Barclayville, Grand Kru County — Two Children in Grand Kru County, in southeastern Liberia, are in a terrible physical condition.
The head of Na-Po-le-Tee (meaning “you are thinking about something” in the Kru dialect), born in 2016, one of the children, is abnormally swollen.
Her head looks like a large coconut and her tiny neck like a mortar pestle inserted into the coconut.
Her hands and feet, each tiny like her neck, were lifeless, and she could sit up only with the support of her aunt’s hands.
“Her condition started when she was three months old,” the child’s aunt, Mamie, told me in Picnic-Cess, a district in Grand Kru County, on April 12, 2017.
Little Na-Po-le-Tee’s biological mother, Juah Gbe Wlehgbe, who was unemployed at the time I met her, had abandoned her baby for fear of bullying from the community, Mamie told me.
“She’s over there,” she pointed to a group of community members listening to Naomi Harris, President of the National Union of Organizations for the Disabled (NUOD), on her advocacy sermon to the Town’s disabled persons.
Nyenplue had brought her physically deformed little niece (wrapped in lappa, but face exposed) for Naomi Harris to see her and give some financial help as she would soon do to the disabled persons she was speaking to.
Ms. Harris is educating the people of Picnic-Cess community, a predominantly fishing town, about the rights of persons with disabilities, and how the Constitution of Liberia has disregarded the rights of disabled people by not creating smooth pathway in government ministries and agencies for disabled persons on wheelchairs, among other rights violations.
“Na-Po-le-Tee’s pa na get job to take the child to hospital,” the child’s aunt said in Pidgin English.
The paralytic child’s father, identified as Bortu, is a fisherman and a footballer in Picnic-Cess.
“His football name is ‘lekpe-lekpe,” Rodney S. Gipply, the English-Kru translator of the Paramount Chief of Picnic-Cess Township, informed me.
Father Bortu was absent at the place when his sister (Mamie) taking chance to get financial help for his mentally and facially deformed daughter.
Na-Po-le-Tee’s parents can get any of the County’s officials to help in cash or to pay the money directly to a clinic for treatment, the aunt Mamie told me explained further.
The nearest medical center to Na-Po-le-Tee’s parents’ home is the Picnic-Cess Clinic, built by the Government of Liberia.
The County’s top officials’ constant absence in the County makes it impossible for poor parents, like Juan-gbe Wlegbe, to reach them for help. None the County’s officials were in the county when I was in Grand Kru County, between 7 and 8 of April, Kelvin K. Sieh, told me at NUOD program in Barclayville on April 12.
Each of the County’s spokesperson in the National Legislature was also outside.
“None of our legislators is in town at the time I’m speaking with you. And the County Superintendent, Elizabeth Dempster, is in Monrovia, where she stays most than being with us here,” Kelvin K. Sieh told me in Barclayville.
Kelvin’s assertion was authenticated by the representation of the County Superintendent, City Mayor, Development Superintendent at NUOD’s program in Barclayville.
A letter on the program had gone out to each person’s office a week earlier.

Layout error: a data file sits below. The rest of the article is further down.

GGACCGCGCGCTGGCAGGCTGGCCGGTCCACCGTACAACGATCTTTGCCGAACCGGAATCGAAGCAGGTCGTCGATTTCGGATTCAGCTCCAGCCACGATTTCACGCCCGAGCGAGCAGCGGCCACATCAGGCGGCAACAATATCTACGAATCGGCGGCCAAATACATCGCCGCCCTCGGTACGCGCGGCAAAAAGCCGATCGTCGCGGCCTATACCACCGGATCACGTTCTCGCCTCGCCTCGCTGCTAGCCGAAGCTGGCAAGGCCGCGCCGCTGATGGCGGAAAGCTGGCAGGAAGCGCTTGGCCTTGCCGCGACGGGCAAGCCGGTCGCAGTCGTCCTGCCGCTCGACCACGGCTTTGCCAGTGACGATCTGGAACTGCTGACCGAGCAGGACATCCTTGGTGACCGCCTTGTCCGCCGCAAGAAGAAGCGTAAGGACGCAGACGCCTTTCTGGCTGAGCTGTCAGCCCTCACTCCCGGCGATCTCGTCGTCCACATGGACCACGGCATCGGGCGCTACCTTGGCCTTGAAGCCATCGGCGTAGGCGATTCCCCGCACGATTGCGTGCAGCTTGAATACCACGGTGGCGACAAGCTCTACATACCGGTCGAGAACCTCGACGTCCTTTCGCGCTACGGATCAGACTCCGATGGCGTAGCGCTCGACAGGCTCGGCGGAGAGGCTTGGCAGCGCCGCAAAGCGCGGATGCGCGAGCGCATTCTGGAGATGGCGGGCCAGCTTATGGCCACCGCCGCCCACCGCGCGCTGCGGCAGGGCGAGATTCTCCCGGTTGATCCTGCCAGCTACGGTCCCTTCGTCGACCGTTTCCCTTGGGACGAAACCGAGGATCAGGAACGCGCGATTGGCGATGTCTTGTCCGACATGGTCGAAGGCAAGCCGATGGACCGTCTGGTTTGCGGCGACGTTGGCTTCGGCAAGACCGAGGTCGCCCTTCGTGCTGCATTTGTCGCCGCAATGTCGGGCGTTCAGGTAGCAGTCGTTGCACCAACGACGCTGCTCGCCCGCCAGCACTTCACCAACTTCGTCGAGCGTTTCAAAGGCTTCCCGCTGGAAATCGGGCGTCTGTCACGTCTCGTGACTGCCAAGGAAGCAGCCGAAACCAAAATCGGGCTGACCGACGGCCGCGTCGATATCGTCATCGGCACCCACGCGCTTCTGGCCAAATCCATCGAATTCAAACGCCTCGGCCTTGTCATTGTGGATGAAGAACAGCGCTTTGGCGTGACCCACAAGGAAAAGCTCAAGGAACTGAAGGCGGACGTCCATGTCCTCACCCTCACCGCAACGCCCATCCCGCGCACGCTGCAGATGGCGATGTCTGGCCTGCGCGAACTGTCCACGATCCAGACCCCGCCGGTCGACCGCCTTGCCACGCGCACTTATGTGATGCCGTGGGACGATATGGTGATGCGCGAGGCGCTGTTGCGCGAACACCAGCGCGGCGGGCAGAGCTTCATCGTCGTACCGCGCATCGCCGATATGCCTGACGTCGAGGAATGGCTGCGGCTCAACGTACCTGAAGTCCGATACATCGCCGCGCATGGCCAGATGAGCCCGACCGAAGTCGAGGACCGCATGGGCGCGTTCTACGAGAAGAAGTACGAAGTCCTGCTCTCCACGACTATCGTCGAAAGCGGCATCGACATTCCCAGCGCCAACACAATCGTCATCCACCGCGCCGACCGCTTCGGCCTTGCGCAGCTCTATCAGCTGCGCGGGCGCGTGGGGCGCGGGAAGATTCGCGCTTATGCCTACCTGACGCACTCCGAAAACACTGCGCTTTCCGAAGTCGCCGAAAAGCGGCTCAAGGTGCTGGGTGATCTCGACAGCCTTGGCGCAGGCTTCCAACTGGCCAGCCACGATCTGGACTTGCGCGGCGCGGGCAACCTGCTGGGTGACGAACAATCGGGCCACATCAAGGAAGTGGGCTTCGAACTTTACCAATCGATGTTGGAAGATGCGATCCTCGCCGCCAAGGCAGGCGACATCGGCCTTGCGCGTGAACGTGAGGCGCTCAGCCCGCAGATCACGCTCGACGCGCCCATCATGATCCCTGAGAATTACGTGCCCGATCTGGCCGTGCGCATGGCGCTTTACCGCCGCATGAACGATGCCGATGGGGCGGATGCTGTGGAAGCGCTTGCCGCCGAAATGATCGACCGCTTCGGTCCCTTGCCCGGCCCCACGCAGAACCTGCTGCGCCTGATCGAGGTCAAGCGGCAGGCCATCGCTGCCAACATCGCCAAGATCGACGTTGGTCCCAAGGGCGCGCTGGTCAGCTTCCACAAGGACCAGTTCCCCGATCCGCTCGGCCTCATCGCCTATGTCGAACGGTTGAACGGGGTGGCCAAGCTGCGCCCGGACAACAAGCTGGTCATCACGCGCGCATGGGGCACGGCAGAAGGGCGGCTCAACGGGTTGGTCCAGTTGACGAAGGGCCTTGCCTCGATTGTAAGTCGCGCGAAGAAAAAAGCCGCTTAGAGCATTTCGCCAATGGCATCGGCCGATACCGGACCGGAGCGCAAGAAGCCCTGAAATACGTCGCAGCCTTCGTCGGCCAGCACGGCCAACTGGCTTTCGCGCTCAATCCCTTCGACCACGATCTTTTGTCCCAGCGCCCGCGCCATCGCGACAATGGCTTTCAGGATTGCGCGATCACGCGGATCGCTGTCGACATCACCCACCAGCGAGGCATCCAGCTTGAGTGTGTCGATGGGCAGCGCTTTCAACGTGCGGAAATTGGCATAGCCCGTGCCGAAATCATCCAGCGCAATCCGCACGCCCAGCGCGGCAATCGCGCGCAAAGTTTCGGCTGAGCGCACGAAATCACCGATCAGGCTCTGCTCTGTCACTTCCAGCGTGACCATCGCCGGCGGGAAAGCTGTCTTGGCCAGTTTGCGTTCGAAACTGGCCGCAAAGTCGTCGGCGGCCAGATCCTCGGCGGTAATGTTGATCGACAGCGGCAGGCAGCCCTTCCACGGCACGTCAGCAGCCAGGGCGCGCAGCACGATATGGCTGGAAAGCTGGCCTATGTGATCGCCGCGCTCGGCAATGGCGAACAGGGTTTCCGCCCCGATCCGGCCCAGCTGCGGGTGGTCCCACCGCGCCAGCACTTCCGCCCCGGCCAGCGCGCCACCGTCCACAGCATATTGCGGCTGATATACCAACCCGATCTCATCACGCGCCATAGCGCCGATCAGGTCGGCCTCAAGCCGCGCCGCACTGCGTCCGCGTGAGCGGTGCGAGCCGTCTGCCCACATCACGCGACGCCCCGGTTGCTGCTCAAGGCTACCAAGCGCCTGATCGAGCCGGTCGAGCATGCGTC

The second child, five-year-old Blessing Sekay, visually impaired, had been taken too NUOD President, Naomi Harris, to add his name to the list of Big Suehn’s disabled persons to receive their transportation reimbursement.
His both eyes were red like those of a person addicted to smoking marijuana.
His attention to me speaking with his grandmother, his eye lashes were batting continuously to see the stranger he couldn’t see.
“He can’t see you,” Blessing’s grandma told me, after I stared into the boy’s eyes to confirm what she had told the NUOD leader.
“He is blind. He was not born blind.” She, however, couldn’t remember the time the boy’s condition started.
When asked about the whereabouts of Blessing’s both parents, she said plaintively, “My son, his mother go she. I don’t know where his pa go to.”
Each of these Towns is in Barclayville, the County’s capital city, under electoral District #2, being represented by Hon. Numene Bartekwa in the House of Representatives.
The distance between Grand Kru County and Liberia’s capital, Monrovia makes supplies of drugs to the County extremely difficult—and impossible most of the time.
This causes delay in treatment of treatment of treatable disease—like the medical condition of little Na-Po-le-Tee and Blessing.
Added to this is the lack of adequate medical knowledge in majority of persons working as ‘doctors’ in the County.
Some of the people I spoke with in Barclayville quoted many government’s drugs suppliers to the Kru County that the long distance—coupled with deplorable roads—discourage them from travelling to the County.
Another impediment is the absence of motorable routes connecting several Towns.
The County had been described as a “Grand Walking County”, by the Liberia Institute of Geo-Information Studies (LIGIS), in its nationwide reports on road, alluding to people’s travels on legs in hours due to absence of roads
“We hardly see the government’s drugs people in our county, unlike the situation in other Counties in this southeastern part, like Grand Gedeh, Maryland, Rivercess, Rivergee and Sinoe,” a Town Chief in Grand Kru, who didn’t want his name revealed in a newspaper, complained to me.
What’s preventing each of these two kids from enjoying comfortable life—the qualification of medical doctors in Grand Kru County or the County’s deplorable roads?
Report by Samuel G. Dweh